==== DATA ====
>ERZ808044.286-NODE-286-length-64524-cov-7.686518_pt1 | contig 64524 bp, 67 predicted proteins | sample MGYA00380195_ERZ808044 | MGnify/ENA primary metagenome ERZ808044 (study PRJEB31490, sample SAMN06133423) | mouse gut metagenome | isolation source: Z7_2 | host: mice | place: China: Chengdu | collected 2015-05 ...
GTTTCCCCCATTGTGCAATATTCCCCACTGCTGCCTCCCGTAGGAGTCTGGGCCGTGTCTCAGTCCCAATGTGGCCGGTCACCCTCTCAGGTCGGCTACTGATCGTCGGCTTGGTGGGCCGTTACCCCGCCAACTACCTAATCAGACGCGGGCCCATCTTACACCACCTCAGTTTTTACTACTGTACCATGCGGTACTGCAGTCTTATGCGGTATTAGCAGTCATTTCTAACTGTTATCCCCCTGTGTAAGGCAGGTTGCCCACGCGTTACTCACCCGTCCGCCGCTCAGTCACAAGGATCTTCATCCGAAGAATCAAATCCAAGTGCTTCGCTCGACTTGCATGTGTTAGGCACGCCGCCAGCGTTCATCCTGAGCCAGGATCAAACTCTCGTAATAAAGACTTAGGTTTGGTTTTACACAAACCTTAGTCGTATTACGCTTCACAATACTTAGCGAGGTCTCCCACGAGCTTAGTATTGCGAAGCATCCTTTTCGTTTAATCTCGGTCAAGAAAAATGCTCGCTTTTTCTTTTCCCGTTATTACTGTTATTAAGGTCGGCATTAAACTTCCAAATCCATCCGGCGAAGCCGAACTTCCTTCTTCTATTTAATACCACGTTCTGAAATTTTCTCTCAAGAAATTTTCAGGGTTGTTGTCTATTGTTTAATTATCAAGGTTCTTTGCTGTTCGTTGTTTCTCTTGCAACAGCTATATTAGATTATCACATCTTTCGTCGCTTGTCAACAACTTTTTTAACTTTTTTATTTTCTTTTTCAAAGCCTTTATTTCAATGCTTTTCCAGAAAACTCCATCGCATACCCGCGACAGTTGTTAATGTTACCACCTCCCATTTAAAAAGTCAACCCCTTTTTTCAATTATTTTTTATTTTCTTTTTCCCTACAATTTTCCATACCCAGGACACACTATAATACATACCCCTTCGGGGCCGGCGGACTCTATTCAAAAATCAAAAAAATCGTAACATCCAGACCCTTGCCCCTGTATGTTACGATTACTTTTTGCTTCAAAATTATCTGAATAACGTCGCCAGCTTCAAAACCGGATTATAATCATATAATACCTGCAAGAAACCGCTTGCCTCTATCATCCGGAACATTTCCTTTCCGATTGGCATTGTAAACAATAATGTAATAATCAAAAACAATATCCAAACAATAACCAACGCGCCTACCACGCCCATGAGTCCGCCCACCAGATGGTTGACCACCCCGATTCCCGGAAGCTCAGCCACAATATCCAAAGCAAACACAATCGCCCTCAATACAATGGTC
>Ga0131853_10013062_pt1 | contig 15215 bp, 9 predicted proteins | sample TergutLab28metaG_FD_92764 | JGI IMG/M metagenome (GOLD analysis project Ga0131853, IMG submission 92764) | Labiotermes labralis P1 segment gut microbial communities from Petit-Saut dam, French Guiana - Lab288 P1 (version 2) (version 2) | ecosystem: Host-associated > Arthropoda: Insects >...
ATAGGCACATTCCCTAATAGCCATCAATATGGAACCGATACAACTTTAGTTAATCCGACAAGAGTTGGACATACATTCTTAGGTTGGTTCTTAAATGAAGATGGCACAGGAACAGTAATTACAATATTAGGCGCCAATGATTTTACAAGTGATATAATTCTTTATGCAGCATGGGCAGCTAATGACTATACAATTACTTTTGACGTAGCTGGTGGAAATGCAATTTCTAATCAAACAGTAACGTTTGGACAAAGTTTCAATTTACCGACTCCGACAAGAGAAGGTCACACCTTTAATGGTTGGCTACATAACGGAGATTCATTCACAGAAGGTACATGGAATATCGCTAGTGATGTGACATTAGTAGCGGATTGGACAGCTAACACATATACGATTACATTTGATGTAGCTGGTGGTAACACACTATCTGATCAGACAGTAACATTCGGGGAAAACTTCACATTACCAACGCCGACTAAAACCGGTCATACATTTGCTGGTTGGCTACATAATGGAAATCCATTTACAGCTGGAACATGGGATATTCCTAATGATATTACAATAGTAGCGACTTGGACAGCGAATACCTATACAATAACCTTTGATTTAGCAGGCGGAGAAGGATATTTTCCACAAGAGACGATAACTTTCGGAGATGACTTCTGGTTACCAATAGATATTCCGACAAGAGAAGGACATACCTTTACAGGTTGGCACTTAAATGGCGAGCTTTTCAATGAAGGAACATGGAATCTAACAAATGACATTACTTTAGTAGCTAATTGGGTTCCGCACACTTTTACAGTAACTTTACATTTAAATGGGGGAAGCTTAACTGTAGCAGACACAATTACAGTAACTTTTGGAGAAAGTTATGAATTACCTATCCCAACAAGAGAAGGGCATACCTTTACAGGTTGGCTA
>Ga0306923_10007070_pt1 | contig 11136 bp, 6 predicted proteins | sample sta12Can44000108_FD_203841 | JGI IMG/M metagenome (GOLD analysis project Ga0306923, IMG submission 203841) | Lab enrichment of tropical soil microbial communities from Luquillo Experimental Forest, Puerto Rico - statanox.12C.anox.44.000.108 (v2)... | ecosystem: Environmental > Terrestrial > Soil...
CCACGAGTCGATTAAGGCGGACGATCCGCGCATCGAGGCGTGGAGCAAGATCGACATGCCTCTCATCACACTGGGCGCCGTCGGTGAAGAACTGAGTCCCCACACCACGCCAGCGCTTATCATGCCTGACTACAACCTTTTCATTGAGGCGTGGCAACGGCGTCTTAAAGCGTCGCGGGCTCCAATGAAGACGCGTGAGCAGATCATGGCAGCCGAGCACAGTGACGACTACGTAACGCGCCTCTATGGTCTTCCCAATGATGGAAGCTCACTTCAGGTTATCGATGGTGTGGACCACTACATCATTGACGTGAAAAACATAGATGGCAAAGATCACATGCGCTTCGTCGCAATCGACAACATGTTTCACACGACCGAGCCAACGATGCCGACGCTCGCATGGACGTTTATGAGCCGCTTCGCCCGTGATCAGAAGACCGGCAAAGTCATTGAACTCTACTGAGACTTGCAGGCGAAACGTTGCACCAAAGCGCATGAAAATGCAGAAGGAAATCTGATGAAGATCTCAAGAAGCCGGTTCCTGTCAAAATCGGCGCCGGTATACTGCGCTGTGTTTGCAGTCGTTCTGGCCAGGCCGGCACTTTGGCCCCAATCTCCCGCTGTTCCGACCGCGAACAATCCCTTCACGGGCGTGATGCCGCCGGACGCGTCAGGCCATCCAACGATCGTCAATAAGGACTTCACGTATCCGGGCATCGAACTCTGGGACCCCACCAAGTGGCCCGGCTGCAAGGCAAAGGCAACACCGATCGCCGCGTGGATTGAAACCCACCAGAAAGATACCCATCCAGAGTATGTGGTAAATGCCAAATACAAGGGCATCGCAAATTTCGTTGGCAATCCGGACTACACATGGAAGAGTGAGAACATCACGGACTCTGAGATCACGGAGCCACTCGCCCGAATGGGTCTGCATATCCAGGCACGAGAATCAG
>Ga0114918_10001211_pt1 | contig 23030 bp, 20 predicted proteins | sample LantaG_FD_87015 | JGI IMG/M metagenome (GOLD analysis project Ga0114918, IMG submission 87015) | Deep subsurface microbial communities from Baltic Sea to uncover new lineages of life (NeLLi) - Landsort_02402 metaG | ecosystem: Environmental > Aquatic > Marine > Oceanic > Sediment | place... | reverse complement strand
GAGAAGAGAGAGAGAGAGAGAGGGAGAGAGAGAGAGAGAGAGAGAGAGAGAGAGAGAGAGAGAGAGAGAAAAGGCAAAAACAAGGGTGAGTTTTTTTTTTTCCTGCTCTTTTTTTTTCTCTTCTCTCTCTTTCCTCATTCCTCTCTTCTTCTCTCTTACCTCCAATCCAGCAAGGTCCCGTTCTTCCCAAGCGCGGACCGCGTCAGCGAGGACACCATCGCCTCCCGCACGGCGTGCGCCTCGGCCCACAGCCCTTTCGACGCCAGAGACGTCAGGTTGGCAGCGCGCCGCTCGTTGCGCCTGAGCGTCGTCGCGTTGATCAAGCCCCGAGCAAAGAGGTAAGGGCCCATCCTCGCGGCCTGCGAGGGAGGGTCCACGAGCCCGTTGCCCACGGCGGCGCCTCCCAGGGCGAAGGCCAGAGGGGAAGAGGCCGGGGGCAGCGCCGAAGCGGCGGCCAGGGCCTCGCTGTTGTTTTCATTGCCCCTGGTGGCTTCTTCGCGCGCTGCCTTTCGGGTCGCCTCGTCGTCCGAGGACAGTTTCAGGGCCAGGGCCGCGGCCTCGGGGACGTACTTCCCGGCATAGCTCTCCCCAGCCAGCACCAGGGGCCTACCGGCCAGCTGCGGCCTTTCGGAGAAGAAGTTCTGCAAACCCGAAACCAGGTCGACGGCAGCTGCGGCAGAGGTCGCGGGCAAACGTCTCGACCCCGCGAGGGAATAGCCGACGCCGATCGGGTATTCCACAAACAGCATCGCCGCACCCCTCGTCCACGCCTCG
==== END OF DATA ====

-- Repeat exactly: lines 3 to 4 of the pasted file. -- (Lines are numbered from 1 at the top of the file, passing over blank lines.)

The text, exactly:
>Ga0131853_10013062_pt1 | contig 15215 bp, 9 predicted proteins | sample TergutLab28metaG_FD_92764 | JGI IMG/M metagenome (GOLD analysis project Ga0131853, IMG submission 92764) | Labiotermes labralis P1 segment gut microbial communities from Petit-Saut dam, French Guiana - Lab288 P1 (version 2) (version 2) | ecosystem: Host-associated > Arthropoda: Insects >...
ATAGGCACATTCCCTAATAGCCATCAATATGGAACCGATACAACTTTAGTTAATCCGACAAGAGTTGGACATACATTCTTAGGTTGGTTCTTAAATGAAGATGGCACAGGAACAGTAATTACAATATTAGGCGCCAATGATTTTACAAGTGATATAATTCTTTATGCAGCATGGGCAGCTAATGACTATACAATTACTTTTGACGTAGCTGGTGGAAATGCAATTTCTAATCAAACAGTAACGTTTGGACAAAGTTTCAATTTACCGACTCCGACAAGAGAAGGTCACACCTTTAATGGTTGGCTACATAACGGAGATTCATTCACAGAAGGTACATGGAATATCGCTAGTGATGTGACATTAGTAGCGGATTGGACAGCTAACACATATACGATTACATTTGATGTAGCTGGTGGTAACACACTATCTGATCAGACAGTAACATTCGGGGAAAACTTCACATTACCAACGCCGACTAAAACCGGTCATACATTTGCTGGTTGGCTACATAATGGAAATCCATTTACAGCTGGAACATGGGATATTCCTAATGATATTACAATAGTAGCGACTTGGACAGCGAATACCTATACAATAACCTTTGATTTAGCAGGCGGAGAAGGATATTTTCCACAAGAGACGATAACTTTCGGAGATGACTTCTGGTTACCAATAGATATTCCGACAAGAGAAGGACATACCTTTACAGGTTGGCACTTAAATGGCGAGCTTTTCAATGAAGGAACATGGAATCTAACAAATGACATTACTTTAGTAGCTAATTGGGTTCCGCACACTTTTACAGTAACTTTACATTTAAATGGGGGAAGCTTAACTGTAGCAGACACAATTACAGTAACTTTTGGAGAAAGTTATGAATTACCTATCCCAACAAGAGAAGGGCATACCTTTACAGGTTGGCTA